One of the themes the Rabbis stress in the Joseph story is that of maintaining your identity in a foreign culture while still being an integral part of it, like Joseph was able to do in Egypt. The Hanukkah story, meanwhile, is our more extreme anti-assimilation story—oil doesn’t mix, after all. During the Holocaust, cheredim and heretics were targeted equally, yet, like Joseph was able to do in Egypt, what the Maccabees did in the Temple, and what many survivors of the Shoah were and are able to do,they each in their own way kept the flame of their Jewish heritage burning through the darkness that surrounded them, and ultimately, that’s what Jews do—keep the flame burning no matter what. The darkness increases each night of Chanukah this year, while simultaneously the chanukiah burns ever brighter in noble resistance. This flame that it burns is Torah, this flame is human dignity, this flame is knowledge that teaching and learning in order to do are holy acts. And these are flames the Egyptians, the Hellenists, the Nazis, and indeed all our oppressors refused to be warmed by. As Chief Rabbi Dr. Sir Lord Jonathan Sacks [exhale] (such nakhas!) said earlier this week in his maiden address to the House of Lords, “In ancient times the Egyptians built pyramids, the Greeks built temples, the Romans built amphitheaters. Jews built schools. And because of that, alone among ancient civilizations, Judaism survived.”
This all leads back to Jewish dreams, miracles. Joseph’s dreams became fulfilled, but at what cost to his family? Uncle Bob dreamed of a whole different path for his life before the War came, yet for all the difficult turns his life took, he never lost the air of a man living the American dream. Dreams, like the flames of a chanukiah, burn brightly in the dark for a while in some not-quite physical state before flickering out, only to live on in the tangible residue they leave behind. My favorite band, Rush, has a song about dreams called “Nocturne”, and two of its best lyrics are the refrain, “Did I have a dream, or did the dream have me?” and the verse “On the instant of waking another world of dreams appears.” And the cold, hard reality is that this is absolutely true. Why do we conflate dreams with utopianism; when was the last time anybody can remember having a dream that was wholly good? So we do live in a world of dreams… and nightmares are dreams too, don’t forget. Hitler dreamed of a world free of Jews every bit as much as Herzl dreamed of a Jewish homeland in the Holy Land. Thank God, Herzl’s was more prophetic.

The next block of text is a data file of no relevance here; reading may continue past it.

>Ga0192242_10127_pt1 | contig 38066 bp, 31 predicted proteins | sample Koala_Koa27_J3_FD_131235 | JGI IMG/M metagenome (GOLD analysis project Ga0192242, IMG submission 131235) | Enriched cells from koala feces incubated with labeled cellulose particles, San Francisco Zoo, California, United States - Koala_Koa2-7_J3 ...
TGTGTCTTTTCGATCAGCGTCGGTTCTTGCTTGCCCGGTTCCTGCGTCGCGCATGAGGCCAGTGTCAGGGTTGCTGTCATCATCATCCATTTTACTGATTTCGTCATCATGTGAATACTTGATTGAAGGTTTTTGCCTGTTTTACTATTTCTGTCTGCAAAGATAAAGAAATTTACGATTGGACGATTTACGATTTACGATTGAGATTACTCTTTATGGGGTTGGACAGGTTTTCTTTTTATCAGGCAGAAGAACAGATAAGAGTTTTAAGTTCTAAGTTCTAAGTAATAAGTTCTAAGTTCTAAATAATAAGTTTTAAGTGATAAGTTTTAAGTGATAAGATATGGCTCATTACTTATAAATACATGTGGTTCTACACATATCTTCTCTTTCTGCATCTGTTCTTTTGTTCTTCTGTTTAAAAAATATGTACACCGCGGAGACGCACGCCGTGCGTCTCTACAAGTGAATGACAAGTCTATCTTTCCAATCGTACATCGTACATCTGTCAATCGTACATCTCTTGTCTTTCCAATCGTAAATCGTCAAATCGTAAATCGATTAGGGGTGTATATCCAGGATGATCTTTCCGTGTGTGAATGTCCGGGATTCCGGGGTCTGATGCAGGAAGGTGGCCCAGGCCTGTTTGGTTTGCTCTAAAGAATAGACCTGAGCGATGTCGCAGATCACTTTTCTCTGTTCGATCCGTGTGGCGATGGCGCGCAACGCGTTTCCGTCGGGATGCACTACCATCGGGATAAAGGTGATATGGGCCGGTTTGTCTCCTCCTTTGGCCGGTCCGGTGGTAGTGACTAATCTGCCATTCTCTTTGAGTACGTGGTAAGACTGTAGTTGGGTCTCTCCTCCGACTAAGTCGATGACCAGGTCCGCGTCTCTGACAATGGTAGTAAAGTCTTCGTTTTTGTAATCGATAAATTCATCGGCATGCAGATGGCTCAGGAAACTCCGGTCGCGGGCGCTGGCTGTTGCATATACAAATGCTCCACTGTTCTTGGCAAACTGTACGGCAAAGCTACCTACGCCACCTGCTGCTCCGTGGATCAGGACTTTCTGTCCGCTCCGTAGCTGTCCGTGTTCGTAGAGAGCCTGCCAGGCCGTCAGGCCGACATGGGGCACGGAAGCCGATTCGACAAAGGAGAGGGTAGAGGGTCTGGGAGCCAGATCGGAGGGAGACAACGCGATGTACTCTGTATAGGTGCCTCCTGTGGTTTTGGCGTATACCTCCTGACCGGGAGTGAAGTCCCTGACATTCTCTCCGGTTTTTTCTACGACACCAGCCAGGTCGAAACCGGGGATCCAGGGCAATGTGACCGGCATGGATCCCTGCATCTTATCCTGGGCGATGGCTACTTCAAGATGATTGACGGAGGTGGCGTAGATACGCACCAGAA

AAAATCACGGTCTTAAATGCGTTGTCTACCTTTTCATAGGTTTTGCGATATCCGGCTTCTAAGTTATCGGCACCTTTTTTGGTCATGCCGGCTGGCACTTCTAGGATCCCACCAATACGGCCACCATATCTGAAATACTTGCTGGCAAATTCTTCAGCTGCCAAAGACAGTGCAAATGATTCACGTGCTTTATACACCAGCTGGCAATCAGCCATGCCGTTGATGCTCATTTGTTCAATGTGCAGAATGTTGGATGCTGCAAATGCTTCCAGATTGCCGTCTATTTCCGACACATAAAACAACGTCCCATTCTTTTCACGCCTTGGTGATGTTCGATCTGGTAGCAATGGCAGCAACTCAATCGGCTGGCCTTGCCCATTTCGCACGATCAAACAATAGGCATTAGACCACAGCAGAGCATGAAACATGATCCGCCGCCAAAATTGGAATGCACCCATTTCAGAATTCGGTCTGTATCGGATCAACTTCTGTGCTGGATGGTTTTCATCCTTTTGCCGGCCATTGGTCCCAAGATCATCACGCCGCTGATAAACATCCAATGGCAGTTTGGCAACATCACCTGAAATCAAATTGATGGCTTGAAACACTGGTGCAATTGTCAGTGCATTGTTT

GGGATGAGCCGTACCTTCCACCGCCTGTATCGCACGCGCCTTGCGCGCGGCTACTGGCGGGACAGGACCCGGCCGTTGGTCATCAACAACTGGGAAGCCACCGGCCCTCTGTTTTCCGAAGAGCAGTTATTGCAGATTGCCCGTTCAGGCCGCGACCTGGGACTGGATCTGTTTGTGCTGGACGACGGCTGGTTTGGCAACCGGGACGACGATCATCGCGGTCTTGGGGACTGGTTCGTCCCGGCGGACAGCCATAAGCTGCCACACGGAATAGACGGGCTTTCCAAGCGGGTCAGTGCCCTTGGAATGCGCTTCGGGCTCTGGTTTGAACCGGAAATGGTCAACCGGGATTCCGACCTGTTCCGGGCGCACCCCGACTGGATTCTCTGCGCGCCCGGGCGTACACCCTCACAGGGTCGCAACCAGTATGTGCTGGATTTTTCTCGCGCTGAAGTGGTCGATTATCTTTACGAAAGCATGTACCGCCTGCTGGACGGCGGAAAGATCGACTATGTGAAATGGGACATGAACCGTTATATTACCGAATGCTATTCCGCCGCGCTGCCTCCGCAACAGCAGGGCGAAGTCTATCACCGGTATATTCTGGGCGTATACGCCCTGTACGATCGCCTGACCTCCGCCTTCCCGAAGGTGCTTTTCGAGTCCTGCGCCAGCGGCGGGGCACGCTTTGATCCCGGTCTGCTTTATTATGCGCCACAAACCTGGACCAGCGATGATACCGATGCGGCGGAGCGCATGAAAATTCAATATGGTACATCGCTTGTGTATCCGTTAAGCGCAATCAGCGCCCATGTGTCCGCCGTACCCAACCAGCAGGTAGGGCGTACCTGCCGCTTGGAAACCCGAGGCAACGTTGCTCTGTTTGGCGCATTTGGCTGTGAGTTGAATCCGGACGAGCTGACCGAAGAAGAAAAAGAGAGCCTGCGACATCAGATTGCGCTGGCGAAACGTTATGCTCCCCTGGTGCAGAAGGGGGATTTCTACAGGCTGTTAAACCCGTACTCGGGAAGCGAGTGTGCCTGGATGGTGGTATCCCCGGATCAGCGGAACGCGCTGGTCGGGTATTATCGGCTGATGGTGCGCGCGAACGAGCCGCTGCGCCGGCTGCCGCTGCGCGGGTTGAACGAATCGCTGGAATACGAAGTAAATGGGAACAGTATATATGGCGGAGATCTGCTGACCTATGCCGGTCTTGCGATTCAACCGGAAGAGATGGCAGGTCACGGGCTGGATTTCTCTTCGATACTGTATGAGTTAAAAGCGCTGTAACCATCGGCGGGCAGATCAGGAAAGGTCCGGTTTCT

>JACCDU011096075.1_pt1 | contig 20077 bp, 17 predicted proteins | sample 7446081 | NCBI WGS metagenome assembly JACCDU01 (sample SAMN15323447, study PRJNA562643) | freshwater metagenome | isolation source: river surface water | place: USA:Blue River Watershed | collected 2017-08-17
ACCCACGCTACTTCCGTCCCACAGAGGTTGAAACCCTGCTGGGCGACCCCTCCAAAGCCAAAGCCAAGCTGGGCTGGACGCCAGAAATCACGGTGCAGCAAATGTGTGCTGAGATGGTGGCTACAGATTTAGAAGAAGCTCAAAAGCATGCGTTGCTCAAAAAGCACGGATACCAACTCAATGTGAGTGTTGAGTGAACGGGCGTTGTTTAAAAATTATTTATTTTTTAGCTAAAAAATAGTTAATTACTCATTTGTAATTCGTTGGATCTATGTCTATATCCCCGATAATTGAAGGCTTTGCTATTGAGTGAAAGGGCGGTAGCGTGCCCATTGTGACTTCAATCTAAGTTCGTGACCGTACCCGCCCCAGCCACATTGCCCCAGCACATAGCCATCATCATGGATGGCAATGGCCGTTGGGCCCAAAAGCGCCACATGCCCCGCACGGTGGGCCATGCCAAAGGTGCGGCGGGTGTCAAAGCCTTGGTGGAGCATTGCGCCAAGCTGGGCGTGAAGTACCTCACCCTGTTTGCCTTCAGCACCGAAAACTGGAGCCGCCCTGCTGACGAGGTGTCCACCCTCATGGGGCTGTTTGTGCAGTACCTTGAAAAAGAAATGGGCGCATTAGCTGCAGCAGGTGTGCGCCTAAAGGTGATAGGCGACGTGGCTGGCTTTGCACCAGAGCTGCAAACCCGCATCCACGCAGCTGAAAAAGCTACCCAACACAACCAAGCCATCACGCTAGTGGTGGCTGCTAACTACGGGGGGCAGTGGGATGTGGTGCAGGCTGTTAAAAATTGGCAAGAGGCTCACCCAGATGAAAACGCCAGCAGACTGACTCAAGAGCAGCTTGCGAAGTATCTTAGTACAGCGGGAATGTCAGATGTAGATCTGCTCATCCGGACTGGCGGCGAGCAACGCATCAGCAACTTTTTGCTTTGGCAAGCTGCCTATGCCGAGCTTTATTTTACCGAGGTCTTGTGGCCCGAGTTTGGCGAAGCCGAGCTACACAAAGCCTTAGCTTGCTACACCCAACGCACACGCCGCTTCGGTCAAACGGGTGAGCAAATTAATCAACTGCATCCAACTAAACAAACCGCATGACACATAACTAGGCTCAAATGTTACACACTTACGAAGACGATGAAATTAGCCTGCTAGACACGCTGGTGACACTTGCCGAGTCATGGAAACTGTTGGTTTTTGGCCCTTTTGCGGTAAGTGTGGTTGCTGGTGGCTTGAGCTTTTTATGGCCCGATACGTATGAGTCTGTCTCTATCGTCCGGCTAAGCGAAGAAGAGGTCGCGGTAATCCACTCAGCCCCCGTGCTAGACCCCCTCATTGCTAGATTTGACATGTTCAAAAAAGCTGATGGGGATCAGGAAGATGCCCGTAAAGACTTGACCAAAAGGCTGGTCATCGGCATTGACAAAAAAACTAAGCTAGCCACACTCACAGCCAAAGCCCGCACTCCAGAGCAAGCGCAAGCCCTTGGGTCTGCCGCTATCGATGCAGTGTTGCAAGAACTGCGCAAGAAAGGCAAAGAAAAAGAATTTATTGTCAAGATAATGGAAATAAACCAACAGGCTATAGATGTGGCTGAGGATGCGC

Wednesday morning I met with Julia for our first session together. The night before, for the first time ever, I dreamt I was in the Holocaust. It wasn’t a very realistic dream—just before Mengele was about to cut all my toes off, my best friends from high school who I still hang out with, all gentiles, came and comforted me, and then my alarm went off and the dream went out like a candle-flame in the wind. But it was a dream nonetheless, and one that for many people would have been much preferable to reality.
So we are living dreams, miracles, for better or for worse, and the existence of breathing, praying, learning, loving Jews is the greatest miracle of them all. Thousands of years ago, we dreamt we would be an eternal people no matter what happened. It was so crazy, so nonsensical for a tiny tribe of the Ancient Near-East to think it would not only be an eternal people but a blessing for the world no less, that a dream is all it could possibly have been. And yet,through many tears and a few triumphs, it has come true, just like we knew it would, and it continues to come true each day Jews live and live like Jews. If the Mikketz/Chanukah/Holocaust connection that has forced itself on me these past 2 weeks teaches anything it is this: If it is true what the Rabbis say, that for every event that happens in this world there is its equivalent in Heaven, then perhaps since one of the most beautiful sights I know is seeing Hanukkah candles burning ever brighter in the cold night, year-in-year-out, perhaps one of God’s is seeing Jewish souls and dreams do the same, year-in and year-out. No matter what. Shabbat Shalom and Chag Chanukah Sameakh.